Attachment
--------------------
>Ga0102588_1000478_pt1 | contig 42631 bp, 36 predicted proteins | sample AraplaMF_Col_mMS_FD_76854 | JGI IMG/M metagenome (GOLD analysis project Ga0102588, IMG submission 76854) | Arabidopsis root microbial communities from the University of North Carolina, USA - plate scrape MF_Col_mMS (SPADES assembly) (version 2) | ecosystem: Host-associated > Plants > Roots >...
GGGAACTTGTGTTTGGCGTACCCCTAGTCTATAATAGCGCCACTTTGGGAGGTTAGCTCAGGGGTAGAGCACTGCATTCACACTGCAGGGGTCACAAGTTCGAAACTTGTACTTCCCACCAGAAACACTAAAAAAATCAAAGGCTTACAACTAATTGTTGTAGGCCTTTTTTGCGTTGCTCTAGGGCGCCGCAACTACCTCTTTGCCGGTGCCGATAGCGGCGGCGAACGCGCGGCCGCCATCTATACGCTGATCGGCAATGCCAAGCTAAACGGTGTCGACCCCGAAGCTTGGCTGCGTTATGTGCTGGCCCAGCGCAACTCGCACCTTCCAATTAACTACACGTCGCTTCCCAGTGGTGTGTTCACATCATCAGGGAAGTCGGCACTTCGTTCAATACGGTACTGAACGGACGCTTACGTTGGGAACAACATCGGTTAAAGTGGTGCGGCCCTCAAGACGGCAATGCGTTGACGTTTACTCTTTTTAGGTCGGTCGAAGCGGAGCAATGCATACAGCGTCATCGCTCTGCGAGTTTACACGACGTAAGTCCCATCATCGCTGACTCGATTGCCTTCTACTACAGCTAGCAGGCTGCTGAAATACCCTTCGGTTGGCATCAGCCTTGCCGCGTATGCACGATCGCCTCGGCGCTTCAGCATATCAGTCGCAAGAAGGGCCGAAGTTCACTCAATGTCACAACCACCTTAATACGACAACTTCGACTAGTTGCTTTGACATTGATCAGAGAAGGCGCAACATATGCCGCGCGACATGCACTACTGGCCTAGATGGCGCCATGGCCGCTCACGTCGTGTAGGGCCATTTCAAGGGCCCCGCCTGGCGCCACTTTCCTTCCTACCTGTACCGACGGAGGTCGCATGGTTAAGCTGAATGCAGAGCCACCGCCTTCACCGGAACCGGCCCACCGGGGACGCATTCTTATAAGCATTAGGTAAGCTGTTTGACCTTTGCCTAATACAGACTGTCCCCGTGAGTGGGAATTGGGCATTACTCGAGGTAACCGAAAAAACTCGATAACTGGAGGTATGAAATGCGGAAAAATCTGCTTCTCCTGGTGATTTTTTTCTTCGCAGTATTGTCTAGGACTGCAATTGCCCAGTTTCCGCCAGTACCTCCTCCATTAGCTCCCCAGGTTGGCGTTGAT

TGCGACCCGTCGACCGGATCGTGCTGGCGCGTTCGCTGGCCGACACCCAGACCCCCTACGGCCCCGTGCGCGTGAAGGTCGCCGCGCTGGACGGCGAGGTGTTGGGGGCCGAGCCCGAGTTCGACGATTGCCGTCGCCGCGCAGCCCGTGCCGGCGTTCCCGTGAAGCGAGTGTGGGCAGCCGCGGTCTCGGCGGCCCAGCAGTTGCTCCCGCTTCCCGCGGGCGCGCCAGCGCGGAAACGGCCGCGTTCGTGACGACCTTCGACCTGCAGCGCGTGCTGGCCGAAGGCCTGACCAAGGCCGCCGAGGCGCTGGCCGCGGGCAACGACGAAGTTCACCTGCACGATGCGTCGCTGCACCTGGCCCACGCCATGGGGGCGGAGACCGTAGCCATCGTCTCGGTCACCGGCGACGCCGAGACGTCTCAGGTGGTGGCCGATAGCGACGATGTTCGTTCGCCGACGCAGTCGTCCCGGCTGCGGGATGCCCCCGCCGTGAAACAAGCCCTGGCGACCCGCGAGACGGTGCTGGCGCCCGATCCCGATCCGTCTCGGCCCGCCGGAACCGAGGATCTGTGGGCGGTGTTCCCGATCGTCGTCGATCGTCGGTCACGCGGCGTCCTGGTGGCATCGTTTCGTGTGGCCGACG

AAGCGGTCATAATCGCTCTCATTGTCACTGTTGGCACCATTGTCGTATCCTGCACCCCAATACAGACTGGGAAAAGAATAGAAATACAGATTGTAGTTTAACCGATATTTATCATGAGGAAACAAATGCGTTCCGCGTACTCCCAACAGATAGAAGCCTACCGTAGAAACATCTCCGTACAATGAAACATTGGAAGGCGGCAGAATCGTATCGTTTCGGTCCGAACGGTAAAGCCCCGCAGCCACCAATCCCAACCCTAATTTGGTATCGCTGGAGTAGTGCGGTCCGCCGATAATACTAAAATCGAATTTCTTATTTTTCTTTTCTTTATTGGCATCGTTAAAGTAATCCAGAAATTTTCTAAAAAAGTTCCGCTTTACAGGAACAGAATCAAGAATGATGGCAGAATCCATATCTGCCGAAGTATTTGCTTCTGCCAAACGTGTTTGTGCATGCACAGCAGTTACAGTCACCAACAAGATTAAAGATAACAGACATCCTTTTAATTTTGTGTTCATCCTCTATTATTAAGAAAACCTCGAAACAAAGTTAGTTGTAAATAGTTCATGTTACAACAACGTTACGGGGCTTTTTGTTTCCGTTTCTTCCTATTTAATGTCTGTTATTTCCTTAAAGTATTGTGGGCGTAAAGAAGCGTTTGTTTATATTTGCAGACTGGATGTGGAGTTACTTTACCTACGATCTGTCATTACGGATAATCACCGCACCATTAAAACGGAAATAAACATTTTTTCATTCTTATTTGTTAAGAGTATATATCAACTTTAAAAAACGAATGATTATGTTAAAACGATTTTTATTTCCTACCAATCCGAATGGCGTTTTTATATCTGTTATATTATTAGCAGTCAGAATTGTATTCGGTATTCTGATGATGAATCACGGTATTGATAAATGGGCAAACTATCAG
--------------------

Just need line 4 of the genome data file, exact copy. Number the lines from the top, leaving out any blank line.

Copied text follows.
AAGCGGTCATAATCGCTCTCATTGTCACTGTTGGCACCATTGTCGTATCCTGCACCCCAATACAGACTGGGAAAAGAATAGAAATACAGATTGTAGTTTAACCGATATTTATCATGAGGAAACAAATGCGTTCCGCGTACTCCCAACAGATAGAAGCCTACCGTAGAAACATCTCCGTACAATGAAACATTGGAAGGCGGCAGAATCGTATCGTTTCGGTCCGAACGGTAAAGCCCCGCAGCCACCAATCCCAACCCTAATTTGGTATCGCTGGAGTAGTGCGGTCCGCCGATAATACTAAAATCGAATTTCTTATTTTTCTTTTCTTTATTGGCATCGTTAAAGTAATCCAGAAATTTTCTAAAAAAGTTCCGCTTTACAGGAACAGAATCAAGAATGATGGCAGAATCCATATCTGCCGAAGTATTTGCTTCTGCCAAACGTGTTTGTGCATGCACAGCAGTTACAGTCACCAACAAGATTAAAGATAACAGACATCCTTTTAATTTTGTGTTCATCCTCTATTATTAAGAAAACCTCGAAACAAAGTTAGTTGTAAATAGTTCATGTTACAACAACGTTACGGGGCTTTTTGTTTCCGTTTCTTCCTATTTAATGTCTGTTATTTCCTTAAAGTATTGTGGGCGTAAAGAAGCGTTTGTTTATATTTGCAGACTGGATGTGGAGTTACTTTACCTACGATCTGTCATTACGGATAATCACCGCACCATTAAAACGGAAATAAACATTTTTTCATTCTTATTTGTTAAGAGTATATATCAACTTTAAAAAACGAATGATTATGTTAAAACGATTTTTATTTCCTACCAATCCGAATGGCGTTTTTATATCTGTTATATTATTAGCAGTCAGAATTGTATTCGGTATTCTGATGATGAATCACGGTATTGATAAATGGGCAAACTATCAG